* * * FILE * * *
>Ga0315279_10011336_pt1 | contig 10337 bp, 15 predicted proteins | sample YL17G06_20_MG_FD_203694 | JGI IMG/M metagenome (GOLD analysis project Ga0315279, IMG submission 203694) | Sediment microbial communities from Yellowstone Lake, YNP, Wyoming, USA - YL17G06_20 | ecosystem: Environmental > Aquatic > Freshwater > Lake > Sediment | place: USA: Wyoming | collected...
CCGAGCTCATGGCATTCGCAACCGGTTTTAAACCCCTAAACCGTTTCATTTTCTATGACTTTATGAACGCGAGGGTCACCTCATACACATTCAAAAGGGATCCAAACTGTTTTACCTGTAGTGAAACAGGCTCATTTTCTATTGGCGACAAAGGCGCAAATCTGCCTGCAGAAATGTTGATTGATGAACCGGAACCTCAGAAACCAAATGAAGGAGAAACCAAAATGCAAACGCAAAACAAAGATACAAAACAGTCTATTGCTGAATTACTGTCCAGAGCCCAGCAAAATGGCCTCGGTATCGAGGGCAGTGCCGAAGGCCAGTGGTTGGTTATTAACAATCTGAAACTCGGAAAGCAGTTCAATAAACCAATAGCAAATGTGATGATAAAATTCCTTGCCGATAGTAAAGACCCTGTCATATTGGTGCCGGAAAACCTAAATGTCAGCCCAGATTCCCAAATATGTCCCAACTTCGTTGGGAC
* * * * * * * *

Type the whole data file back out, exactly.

>Ga0315279_10011336_pt1 | contig 10337 bp, 15 predicted proteins | sample YL17G06_20_MG_FD_203694 | JGI IMG/M metagenome (GOLD analysis project Ga0315279, IMG submission 203694) | Sediment microbial communities from Yellowstone Lake, YNP, Wyoming, USA - YL17G06_20 | ecosystem: Environmental > Aquatic > Freshwater > Lake > Sediment | place: USA: Wyoming | collected...
CCGAGCTCATGGCATTCGCAACCGGTTTTAAACCCCTAAACCGTTTCATTTTCTATGACTTTATGAACGCGAGGGTCACCTCATACACATTCAAAAGGGATCCAAACTGTTTTACCTGTAGTGAAACAGGCTCATTTTCTATTGGCGACAAAGGCGCAAATCTGCCTGCAGAAATGTTGATTGATGAACCGGAACCTCAGAAACCAAATGAAGGAGAAACCAAAATGCAAACGCAAAACAAAGATACAAAACAGTCTATTGCTGAATTACTGTCCAGAGCCCAGCAAAATGGCCTCGGTATCGAGGGCAGTGCCGAAGGCCAGTGGTTGGTTATTAACAATCTGAAACTCGGAAAGCAGTTCAATAAACCAATAGCAAATGTGATGATAAAATTCCTTGCCGATAGTAAAGACCCTGTCATATTGGTGCCGGAAAACCTAAATGTCAGCCCAGATTCCCAAATATGTCCCAACTTCGTTGGGAC